Bondarev says the air force has 122 MiG-31s in service, with about half undergoing conversion to the MiG-31BM standard. This adds a new multimode radar, multifunction cockpit displays and the ability to use Vympel’s RVV-BD long-range air-to-air missile.

India, Russia Agree On Technical Specs of New PAK FA Fighter


The contract to develop a sketch and technical project of the Russian-Indian perspective multi-functional 5th-generation fighter (PMI/FGFA) was completed. The fighter design was fully developed.

Both parties have agreed upon on the amount and division of work during the research and development (R&D) stage. A contract for the R&D is being prepared. It is to be signed this year.

The agreement on the joint development and production of the 5th-generation fighter aircraft was signed on October 18, 2007 in Moscow at the 7th Session of the joint Russian-Indian Intergovernmental Commission on Military and Technical Cooperation. It is the largest joint project of the Russian-Indian military and technical cooperation.

In December 2010, Rosoboronexport, Sukhoi Company and the Hindustan Aeronautics Limited signed a contract to develop a sketch and technical project of the fighter. In the course of the first stage of the project the Russian side has trained Indian professionals, provided them with the original data and the software to create a single working environment.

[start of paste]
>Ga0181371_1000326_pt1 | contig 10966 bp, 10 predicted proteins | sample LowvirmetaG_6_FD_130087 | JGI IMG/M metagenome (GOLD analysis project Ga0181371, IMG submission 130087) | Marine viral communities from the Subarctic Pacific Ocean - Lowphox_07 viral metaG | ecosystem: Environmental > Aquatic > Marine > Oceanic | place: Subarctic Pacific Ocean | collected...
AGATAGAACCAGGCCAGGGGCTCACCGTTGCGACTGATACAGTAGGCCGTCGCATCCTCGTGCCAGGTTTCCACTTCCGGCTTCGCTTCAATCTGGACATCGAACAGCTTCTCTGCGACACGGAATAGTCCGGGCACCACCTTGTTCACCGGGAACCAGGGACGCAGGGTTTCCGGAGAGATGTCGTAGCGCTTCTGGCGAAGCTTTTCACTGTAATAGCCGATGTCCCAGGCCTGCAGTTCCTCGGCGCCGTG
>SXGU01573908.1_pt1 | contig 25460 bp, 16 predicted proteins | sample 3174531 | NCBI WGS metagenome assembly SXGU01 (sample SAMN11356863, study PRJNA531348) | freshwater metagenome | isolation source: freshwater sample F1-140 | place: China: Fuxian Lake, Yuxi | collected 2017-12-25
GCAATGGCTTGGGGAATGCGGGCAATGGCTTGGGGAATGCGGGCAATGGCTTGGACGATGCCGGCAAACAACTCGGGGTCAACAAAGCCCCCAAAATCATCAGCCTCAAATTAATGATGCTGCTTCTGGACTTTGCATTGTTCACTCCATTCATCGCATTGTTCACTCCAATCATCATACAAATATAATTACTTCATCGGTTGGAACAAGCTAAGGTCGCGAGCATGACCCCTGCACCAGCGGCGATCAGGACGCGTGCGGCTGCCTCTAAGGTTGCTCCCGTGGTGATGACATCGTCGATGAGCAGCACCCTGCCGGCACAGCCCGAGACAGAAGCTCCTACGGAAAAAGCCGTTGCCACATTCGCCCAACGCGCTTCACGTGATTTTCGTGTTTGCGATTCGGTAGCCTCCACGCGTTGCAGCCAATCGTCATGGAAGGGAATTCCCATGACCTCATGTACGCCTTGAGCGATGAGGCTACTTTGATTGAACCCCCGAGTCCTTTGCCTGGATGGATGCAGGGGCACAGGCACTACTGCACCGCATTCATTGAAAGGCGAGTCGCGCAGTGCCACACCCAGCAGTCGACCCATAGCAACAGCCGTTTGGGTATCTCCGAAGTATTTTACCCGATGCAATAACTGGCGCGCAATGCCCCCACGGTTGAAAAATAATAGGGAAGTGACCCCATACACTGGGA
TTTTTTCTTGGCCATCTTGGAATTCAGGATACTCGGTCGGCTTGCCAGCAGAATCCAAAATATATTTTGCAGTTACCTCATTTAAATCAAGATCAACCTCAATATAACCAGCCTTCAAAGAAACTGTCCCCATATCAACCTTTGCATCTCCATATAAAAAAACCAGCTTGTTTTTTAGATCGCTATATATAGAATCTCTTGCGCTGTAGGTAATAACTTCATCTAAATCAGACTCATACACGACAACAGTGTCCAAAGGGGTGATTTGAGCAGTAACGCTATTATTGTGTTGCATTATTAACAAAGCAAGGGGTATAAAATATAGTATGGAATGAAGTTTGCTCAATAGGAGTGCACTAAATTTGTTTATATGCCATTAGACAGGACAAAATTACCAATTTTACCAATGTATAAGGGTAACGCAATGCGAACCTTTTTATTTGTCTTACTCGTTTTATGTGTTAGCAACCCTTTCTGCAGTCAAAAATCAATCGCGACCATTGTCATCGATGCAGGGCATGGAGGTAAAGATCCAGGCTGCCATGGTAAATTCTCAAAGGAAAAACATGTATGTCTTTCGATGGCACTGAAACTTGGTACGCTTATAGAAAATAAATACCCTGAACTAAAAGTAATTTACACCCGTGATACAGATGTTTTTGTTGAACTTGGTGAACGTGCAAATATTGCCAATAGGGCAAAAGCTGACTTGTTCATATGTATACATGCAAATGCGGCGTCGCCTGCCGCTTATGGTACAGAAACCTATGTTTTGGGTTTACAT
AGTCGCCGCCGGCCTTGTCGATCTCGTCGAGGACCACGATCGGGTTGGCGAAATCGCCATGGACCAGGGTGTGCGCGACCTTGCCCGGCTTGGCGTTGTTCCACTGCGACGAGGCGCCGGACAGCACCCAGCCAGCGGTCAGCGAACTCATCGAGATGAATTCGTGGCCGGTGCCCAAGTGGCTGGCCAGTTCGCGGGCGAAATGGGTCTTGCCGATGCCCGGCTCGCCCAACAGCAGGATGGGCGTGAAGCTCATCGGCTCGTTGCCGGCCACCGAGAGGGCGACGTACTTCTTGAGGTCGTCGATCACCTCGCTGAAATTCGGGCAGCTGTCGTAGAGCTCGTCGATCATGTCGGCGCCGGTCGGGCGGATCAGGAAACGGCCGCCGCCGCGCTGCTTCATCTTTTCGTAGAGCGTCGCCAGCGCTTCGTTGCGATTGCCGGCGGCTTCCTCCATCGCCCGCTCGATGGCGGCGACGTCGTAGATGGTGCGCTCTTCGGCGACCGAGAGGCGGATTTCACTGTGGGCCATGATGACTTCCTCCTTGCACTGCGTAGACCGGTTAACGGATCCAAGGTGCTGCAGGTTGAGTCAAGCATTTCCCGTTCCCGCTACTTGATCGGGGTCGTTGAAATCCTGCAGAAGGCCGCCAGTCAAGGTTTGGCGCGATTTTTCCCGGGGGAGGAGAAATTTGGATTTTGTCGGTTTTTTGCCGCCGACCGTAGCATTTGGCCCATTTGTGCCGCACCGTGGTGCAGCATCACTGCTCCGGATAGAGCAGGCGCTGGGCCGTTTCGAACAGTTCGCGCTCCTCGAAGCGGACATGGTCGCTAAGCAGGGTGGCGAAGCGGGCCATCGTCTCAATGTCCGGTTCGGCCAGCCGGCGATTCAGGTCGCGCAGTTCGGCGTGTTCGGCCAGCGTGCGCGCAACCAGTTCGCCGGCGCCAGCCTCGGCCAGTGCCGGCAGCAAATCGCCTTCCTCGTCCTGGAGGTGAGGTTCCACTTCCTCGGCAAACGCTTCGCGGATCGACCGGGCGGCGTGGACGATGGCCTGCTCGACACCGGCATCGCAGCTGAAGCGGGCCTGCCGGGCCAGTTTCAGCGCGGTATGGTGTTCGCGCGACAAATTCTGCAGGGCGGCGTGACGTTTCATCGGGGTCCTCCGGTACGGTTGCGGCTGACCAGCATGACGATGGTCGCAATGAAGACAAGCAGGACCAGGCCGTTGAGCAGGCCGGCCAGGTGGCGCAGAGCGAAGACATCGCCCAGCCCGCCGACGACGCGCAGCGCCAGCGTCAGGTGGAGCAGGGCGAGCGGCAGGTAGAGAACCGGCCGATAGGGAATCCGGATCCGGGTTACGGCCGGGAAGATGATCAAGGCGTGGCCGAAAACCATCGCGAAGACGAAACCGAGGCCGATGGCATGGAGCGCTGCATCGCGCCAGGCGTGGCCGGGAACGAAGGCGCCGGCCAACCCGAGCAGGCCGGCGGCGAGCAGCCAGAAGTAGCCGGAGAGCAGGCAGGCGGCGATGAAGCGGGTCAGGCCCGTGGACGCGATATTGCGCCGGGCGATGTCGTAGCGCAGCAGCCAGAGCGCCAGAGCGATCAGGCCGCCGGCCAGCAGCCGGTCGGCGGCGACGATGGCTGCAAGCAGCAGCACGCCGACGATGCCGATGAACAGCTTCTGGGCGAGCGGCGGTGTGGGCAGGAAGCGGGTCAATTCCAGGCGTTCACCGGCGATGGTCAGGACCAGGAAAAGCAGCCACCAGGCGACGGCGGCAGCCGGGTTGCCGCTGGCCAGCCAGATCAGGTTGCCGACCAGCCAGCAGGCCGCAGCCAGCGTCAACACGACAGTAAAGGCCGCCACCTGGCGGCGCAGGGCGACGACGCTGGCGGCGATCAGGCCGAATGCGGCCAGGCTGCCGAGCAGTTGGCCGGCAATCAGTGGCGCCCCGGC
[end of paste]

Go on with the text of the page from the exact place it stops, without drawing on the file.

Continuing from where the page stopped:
The Indian working group of experts has been working in Russia since January 2012 and a group of Russian specialists in India. Both parties exchange the necessary information.

The PMI/FGFA fighter developed by the parties will have some differences from the Russian prototype due to specific requirements of the Indian Air Force.

Sukhoi Company is currently involved in other Russian-Indian joint programs, such as modernization of the Indian Air Force Su-30MKI fighters and adaptation of the Russian-Indian air-to-ground BrahMos cruise missile to the Su-30MKI.

Boeing P-8 testing complete, set for 2013 deployment


The Boeing P-8 Poseidon has successfully completed operational testing and is set to deploy for the first time later this year with the US Navy, programme and company officials say. The aircraft is also set to enter full-rate production in 2013.

“We’re rapidly coming to the conclusion of almost all of our SDD [system development and demonstration] tasks,” says Rick Heerdt, Boeing vice-president for the P-8A programme, during a briefing at the Navy League’s Sea-Air-Space Exposition. “We’re focused and driving towards a full-rate production decision and initial operational capability later this year.”

The first operational squadron will deploy in December 2013, says Capt Aaron Rondeau, the navy’s P-8A Poseidon integrated product team lead.

The only remaining developmental task left to complete is full fatigue life testing on the Boeing 737-dervived airframe, Heerdt says.